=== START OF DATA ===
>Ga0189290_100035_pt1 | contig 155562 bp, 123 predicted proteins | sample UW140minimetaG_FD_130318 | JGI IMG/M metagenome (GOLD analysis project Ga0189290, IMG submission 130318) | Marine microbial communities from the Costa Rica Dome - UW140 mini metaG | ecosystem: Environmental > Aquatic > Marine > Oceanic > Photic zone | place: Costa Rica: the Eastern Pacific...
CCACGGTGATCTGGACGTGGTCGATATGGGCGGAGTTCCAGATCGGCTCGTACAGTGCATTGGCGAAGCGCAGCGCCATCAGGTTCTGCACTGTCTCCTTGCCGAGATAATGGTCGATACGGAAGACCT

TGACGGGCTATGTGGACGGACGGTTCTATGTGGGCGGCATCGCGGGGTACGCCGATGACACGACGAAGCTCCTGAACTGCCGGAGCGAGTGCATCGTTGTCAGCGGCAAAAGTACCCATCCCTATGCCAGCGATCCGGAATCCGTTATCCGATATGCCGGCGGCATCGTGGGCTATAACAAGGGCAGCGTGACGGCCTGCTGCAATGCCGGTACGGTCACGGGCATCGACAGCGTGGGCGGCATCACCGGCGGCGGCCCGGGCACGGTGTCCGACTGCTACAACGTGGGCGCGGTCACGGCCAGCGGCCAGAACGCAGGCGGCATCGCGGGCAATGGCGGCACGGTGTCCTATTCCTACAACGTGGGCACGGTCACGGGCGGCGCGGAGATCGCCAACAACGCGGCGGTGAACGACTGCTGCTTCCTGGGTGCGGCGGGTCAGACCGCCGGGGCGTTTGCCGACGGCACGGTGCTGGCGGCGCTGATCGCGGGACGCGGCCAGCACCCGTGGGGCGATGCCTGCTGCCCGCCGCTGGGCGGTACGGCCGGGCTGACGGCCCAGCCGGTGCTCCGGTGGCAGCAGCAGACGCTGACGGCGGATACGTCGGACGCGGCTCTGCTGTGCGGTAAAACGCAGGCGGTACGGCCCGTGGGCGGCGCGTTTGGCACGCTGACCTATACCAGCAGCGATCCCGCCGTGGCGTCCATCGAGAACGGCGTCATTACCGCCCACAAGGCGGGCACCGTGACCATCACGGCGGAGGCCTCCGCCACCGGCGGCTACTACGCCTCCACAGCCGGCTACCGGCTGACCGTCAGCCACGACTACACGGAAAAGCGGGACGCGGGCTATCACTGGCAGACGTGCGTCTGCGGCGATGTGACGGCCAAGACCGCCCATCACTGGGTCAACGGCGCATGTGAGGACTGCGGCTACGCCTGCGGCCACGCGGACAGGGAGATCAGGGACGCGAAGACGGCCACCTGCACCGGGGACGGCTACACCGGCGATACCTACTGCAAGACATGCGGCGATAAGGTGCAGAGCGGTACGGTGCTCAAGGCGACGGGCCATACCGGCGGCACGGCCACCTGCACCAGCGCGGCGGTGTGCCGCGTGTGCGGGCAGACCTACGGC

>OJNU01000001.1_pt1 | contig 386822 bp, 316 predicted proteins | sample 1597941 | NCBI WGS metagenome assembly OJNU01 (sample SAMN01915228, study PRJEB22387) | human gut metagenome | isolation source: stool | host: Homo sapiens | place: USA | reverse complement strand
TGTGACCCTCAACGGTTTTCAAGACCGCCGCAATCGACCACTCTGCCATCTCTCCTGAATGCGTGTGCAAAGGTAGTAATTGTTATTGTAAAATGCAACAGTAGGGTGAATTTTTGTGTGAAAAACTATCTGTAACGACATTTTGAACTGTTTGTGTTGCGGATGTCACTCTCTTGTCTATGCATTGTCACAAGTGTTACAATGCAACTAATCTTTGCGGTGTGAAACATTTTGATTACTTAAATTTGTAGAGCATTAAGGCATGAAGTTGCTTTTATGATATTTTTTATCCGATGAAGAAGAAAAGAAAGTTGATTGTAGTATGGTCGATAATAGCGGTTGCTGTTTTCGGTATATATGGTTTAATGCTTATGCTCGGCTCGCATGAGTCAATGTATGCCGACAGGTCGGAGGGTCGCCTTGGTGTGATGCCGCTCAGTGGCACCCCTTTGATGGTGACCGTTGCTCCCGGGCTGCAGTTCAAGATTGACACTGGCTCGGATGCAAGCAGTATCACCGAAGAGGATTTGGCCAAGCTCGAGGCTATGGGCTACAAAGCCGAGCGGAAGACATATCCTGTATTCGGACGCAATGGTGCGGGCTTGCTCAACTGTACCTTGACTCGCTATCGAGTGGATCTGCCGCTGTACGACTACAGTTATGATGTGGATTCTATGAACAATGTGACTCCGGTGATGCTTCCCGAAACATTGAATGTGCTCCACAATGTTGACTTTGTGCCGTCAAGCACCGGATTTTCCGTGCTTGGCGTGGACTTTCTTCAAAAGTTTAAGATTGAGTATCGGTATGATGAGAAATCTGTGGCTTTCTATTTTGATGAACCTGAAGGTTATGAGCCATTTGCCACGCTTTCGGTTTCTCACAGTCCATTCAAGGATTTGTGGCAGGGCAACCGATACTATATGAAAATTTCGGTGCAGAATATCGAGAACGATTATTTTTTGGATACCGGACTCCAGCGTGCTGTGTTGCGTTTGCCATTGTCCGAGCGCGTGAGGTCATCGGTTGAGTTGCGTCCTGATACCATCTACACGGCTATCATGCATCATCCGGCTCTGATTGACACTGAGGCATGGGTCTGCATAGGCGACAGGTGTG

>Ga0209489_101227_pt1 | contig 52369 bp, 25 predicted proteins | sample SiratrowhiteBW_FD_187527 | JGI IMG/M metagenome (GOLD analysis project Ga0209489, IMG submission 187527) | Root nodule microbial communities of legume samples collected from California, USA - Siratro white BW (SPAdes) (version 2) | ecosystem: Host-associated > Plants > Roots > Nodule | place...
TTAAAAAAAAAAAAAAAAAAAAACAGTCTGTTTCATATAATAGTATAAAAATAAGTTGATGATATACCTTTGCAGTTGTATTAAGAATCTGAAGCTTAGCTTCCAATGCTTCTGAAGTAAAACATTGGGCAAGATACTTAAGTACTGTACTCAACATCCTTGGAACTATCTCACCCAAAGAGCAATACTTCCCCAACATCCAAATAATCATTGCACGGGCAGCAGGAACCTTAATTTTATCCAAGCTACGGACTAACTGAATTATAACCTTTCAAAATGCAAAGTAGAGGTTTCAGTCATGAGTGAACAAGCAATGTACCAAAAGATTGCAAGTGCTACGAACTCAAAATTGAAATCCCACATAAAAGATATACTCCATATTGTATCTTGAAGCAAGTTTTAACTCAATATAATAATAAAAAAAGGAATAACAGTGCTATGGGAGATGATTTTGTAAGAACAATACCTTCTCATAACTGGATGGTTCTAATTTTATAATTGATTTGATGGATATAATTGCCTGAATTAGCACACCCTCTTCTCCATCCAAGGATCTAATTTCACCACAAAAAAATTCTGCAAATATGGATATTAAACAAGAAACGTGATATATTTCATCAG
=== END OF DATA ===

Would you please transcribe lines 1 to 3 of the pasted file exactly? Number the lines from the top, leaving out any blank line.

>Ga0189290_100035_pt1 | contig 155562 bp, 123 predicted proteins | sample UW140minimetaG_FD_130318 | JGI IMG/M metagenome (GOLD analysis project Ga0189290, IMG submission 130318) | Marine microbial communities from the Costa Rica Dome - UW140 mini metaG | ecosystem: Environmental > Aquatic > Marine > Oceanic > Photic zone | place: Costa Rica: the Eastern Pacific...
CCACGGTGATCTGGACGTGGTCGATATGGGCGGAGTTCCAGATCGGCTCGTACAGTGCATTGGCGAAGCGCAGCGCCATCAGGTTCTGCACTGTCTCCTTGCCGAGATAATGGTCGATACGGAAGACCT

TGACGGGCTATGTGGACGGACGGTTCTATGTGGGCGGCATCGCGGGGTACGCCGATGACACGACGAAGCTCCTGAACTGCCGGAGCGAGTGCATCGTTGTCAGCGGCAAAAGTACCCATCCCTATGCCAGCGATCCGGAATCCGTTATCCGATATGCCGGCGGCATCGTGGGCTATAACAAGGGCAGCGTGACGGCCTGCTGCAATGCCGGTACGGTCACGGGCATCGACAGCGTGGGCGGCATCACCGGCGGCGGCCCGGGCACGGTGTCCGACTGCTACAACGTGGGCGCGGTCACGGCCAGCGGCCAGAACGCAGGCGGCATCGCGGGCAATGGCGGCACGGTGTCCTATTCCTACAACGTGGGCACGGTCACGGGCGGCGCGGAGATCGCCAACAACGCGGCGGTGAACGACTGCTGCTTCCTGGGTGCGGCGGGTCAGACCGCCGGGGCGTTTGCCGACGGCACGGTGCTGGCGGCGCTGATCGCGGGACGCGGCCAGCACCCGTGGGGCGATGCCTGCTGCCCGCCGCTGGGCGGTACGGCCGGGCTGACGGCCCAGCCGGTGCTCCGGTGGCAGCAGCAGACGCTGACGGCGGATACGTCGGACGCGGCTCTGCTGTGCGGTAAAACGCAGGCGGTACGGCCCGTGGGCGGCGCGTTTGGCACGCTGACCTATACCAGCAGCGATCCCGCCGTGGCGTCCATCGAGAACGGCGTCATTACCGCCCACAAGGCGGGCACCGTGACCATCACGGCGGAGGCCTCCGCCACCGGCGGCTACTACGCCTCCACAGCCGGCTACCGGCTGACCGTCAGCCACGACTACACGGAAAAGCGGGACGCGGGCTATCACTGGCAGACGTGCGTCTGCGGCGATGTGACGGCCAAGACCGCCCATCACTGGGTCAACGGCGCATGTGAGGACTGCGGCTACGCCTGCGGCCACGCGGACAGGGAGATCAGGGACGCGAAGACGGCCACCTGCACCGGGGACGGCTACACCGGCGATACCTACTGCAAGACATGCGGCGATAAGGTGCAGAGCGGTACGGTGCTCAAGGCGACGGGCCATACCGGCGGCACGGCCACCTGCACCAGCGCGGCGGTGTGCCGCGTGTGCGGGCAGACCTACGGC